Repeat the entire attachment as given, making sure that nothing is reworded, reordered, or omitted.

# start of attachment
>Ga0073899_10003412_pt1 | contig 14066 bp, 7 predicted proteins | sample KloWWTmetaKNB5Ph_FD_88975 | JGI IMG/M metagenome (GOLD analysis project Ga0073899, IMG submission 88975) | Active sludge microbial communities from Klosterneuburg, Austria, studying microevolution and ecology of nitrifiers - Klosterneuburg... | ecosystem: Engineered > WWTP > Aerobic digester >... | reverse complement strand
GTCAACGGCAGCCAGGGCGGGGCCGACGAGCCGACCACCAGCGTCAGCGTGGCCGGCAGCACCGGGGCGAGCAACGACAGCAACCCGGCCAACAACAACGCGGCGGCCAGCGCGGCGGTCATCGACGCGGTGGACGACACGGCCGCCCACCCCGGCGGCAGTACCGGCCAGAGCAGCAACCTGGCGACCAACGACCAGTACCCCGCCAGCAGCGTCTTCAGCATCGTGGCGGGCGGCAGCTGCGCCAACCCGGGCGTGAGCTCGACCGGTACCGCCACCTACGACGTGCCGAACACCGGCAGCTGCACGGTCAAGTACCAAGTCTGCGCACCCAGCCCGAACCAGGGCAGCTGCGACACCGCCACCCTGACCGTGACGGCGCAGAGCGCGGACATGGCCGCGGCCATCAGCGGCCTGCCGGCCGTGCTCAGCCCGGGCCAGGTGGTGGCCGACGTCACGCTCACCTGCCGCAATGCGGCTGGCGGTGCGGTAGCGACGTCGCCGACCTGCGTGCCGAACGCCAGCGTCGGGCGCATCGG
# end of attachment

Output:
>Ga0073899_10003412_pt1 | contig 14066 bp, 7 predicted proteins | sample KloWWTmetaKNB5Ph_FD_88975 | JGI IMG/M metagenome (GOLD analysis project Ga0073899, IMG submission 88975) | Active sludge microbial communities from Klosterneuburg, Austria, studying microevolution and ecology of nitrifiers - Klosterneuburg... | ecosystem: Engineered > WWTP > Aerobic digester >... | reverse complement strand
GTCAACGGCAGCCAGGGCGGGGCCGACGAGCCGACCACCAGCGTCAGCGTGGCCGGCAGCACCGGGGCGAGCAACGACAGCAACCCGGCCAACAACAACGCGGCGGCCAGCGCGGCGGTCATCGACGCGGTGGACGACACGGCCGCCCACCCCGGCGGCAGTACCGGCCAGAGCAGCAACCTGGCGACCAACGACCAGTACCCCGCCAGCAGCGTCTTCAGCATCGTGGCGGGCGGCAGCTGCGCCAACCCGGGCGTGAGCTCGACCGGTACCGCCACCTACGACGTGCCGAACACCGGCAGCTGCACGGTCAAGTACCAAGTCTGCGCACCCAGCCCGAACCAGGGCAGCTGCGACACCGCCACCCTGACCGTGACGGCGCAGAGCGCGGACATGGCCGCGGCCATCAGCGGCCTGCCGGCCGTGCTCAGCCCGGGCCAGGTGGTGGCCGACGTCACGCTCACCTGCCGCAATGCGGCTGGCGGTGCGGTAGCGACGTCGCCGACCTGCGTGCCGAACGCCAGCGTCGGGCGCATCGG